Newtown school shooting forever changed the media

During the Sandy Hook School shooting I was one of hundreds, if not thousands of journalists, who descended on the small community that never wanted to be in the glare of the national media. 
Everyone was there, The Today Show, Good Morning America, CNN, FOX News, and the list goes on and on. So many journalists, who spent time there covering the tragedy wrote about how the experience affected them. 
To so many people the media didn’t belong there. They were seen as an intrusion. How dare they converge on a community that was mourning? There was outrage from the onset that the media would dare interview pupils who went to the school. 
The outrage intensified as the media set down roots in the community and covered the wakes and funerals of 20 children and six adults who were killed by a lone gunman on Dec. 14. I totally understand that sentiment, and even agree with a lot of it. 
As someone who was stationed in a hotel for 8 days helping to coordinate coverage for the New Haven Register that very question weighed on me immensely. I still don’t have a good answer. 
What I do know is I cringed at the idea of ever detailing my experiences in Newtown because I in no way wanted to make this tragedy about me or my colleagues.
But as time has gone bye and the holiday season is drawing to end I felt it was appropriate to describe the lasting effects the Newtown tragedy had on the people who covered it. 
Journalists contrary to many people’s beliefs are human beings, and like most people we have bosses who decide what we are to do, and it’s our responsibility to carry out their wishes. 
My boss asked me on the day following the tragedy to coordinate coverage from a Southbury hotel, which was about 15 minutes from Newtown. I agreed because it was my job. 
I never made it to Newtown. All I did was stay in the hotel coordinating coverage. My job was easy. 
I didn’t have to go into the community or deal with the emotions of a people who were hurting and angered by the media’s non-stop presence. 
Our company, which is called Digital First Media, brought in reporters, photographers and videographers from all over the country. At one point we had more than 50 staffers on the ground in Newtown covering this story. 
Most of the staff was in their early 20’s and were just getting their careers started. I can say unequivocally that every staffer who went into Newtown to cover the story came away deeply affected by the tragedy.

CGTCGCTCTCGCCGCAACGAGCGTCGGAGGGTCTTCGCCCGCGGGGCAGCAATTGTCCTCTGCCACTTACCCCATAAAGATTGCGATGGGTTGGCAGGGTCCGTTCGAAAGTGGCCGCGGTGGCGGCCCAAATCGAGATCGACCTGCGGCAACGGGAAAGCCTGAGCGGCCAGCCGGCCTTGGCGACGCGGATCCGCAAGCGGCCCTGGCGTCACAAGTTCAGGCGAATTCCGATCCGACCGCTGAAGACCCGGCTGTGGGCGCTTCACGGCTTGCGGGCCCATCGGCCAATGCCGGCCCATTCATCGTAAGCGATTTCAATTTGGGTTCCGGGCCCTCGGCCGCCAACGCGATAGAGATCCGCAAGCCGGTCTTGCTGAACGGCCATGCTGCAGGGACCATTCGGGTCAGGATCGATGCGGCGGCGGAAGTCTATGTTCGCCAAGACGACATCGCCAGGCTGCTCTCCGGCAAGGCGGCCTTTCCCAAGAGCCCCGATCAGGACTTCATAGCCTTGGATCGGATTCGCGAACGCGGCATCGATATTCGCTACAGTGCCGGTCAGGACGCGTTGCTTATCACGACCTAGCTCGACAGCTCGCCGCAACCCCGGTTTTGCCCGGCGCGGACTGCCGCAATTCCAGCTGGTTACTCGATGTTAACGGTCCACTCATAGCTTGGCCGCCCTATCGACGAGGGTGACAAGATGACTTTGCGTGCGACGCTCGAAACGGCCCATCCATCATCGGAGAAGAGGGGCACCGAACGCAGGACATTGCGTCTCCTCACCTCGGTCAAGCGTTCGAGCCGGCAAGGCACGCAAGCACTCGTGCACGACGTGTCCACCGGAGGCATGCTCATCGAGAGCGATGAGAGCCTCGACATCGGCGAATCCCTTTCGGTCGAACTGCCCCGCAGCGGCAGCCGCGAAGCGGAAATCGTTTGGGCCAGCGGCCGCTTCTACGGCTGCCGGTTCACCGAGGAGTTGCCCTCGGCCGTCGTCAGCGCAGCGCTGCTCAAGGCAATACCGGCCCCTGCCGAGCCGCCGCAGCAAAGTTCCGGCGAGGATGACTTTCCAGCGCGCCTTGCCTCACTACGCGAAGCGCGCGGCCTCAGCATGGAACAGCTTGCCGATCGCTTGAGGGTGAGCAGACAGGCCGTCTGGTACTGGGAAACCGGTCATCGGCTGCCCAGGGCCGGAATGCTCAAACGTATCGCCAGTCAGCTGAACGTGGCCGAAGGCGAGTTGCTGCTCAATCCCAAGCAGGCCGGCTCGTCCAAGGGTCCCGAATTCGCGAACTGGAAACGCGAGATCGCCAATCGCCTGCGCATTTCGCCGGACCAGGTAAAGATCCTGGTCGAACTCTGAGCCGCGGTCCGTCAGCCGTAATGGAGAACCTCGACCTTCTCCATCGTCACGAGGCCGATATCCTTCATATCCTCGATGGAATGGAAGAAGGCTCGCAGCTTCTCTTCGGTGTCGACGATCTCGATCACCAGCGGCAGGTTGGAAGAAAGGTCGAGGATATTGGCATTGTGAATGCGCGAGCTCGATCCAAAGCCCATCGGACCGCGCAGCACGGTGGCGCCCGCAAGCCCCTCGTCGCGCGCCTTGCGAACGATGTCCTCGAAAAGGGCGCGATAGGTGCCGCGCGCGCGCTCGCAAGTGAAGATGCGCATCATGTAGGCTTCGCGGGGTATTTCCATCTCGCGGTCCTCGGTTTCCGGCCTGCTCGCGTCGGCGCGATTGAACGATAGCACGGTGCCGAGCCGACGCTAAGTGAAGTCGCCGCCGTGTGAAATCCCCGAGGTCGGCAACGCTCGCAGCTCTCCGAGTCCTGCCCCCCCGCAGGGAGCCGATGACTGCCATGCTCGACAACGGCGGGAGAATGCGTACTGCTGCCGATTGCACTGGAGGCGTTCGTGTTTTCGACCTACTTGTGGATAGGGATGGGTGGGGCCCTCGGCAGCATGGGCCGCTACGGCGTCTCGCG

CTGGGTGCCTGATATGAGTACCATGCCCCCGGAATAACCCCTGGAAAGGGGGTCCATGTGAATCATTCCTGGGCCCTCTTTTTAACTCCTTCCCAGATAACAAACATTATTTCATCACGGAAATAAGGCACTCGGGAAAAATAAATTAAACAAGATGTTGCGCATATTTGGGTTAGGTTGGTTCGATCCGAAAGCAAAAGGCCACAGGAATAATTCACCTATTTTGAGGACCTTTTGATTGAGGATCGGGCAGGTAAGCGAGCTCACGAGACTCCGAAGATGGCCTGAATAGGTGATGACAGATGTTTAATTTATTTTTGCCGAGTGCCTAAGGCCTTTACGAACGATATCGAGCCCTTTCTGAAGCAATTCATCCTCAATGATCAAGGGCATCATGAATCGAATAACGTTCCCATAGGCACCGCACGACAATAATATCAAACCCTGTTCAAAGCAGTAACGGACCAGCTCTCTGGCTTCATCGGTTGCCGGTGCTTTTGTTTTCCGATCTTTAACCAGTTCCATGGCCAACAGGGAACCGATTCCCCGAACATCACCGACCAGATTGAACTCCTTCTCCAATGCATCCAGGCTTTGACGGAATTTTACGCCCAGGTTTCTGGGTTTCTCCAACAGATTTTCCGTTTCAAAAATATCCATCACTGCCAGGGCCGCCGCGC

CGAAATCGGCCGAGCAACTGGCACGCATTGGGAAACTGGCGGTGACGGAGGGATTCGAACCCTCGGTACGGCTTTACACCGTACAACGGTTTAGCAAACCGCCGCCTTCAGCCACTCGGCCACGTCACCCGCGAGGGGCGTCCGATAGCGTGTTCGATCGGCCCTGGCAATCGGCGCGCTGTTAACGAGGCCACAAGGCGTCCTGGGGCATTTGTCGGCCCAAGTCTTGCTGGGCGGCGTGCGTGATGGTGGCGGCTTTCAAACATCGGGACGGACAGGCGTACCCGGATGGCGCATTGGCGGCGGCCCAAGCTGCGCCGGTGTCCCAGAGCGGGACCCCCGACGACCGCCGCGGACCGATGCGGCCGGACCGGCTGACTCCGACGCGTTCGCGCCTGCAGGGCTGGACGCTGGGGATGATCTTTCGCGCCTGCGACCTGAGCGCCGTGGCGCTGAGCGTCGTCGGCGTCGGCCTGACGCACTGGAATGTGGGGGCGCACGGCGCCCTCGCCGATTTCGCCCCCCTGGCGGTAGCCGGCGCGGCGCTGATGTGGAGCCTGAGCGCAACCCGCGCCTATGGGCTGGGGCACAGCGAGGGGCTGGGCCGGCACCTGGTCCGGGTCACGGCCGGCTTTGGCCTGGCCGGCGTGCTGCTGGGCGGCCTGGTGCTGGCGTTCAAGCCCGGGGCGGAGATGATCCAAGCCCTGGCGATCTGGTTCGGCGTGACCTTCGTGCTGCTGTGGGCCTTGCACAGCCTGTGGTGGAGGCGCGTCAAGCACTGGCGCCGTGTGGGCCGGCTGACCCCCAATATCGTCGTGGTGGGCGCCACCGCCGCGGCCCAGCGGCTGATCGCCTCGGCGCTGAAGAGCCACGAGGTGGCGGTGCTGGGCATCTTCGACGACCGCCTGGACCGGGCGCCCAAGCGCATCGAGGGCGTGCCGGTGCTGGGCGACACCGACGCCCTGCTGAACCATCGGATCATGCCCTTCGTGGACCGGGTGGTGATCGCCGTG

No they didn’t know anyone personally who died that day, but reporter after reporter would come back from an assignment in tears. 
One reporter, who comes to mind, kept volunteering to cover more stories despite breaking down and crying repeatedly, because they didn’t want others to suffer the same fate. 
I will always recall two young reporters who helped me with dictation from others in the field and how after seemingly every phone call they would have to leave the room in tears. 
One reporter had an experience that I know forever traumatized him. I doubt he will ever be able to speak about it outside the presence of other journalists. 
Night after night we’d meet back at the hotel late into the night and often into the early morning hours. The discussions always focused on the mixed emotions the reporters felt, and how many of them struggled to cope with the never ending grief. We became a support group of sorts for one another.
None of this is meant as a justification to how we covered this unspeakable tragedy. But I thought it’s important to share that the people on the front lines, who reported on this story, are some of the finest and most caring human beings I have ever worked with. 
We may not have agreed on why we were there, or all the things we reported on, but we tried our best to be considerate to a community that will likely forever be in mourning. 
I know our hearts were also broken during this time. And we live with the burden of not knowing whether we added to the heartache Newtown residents’ felt by our very presence there. 
We can only pray that people will come to their senses and these types of cowardice acts won’t happen in the future. That is my sole resolution for 2013.
Brian McCready
Metro Editor 
 

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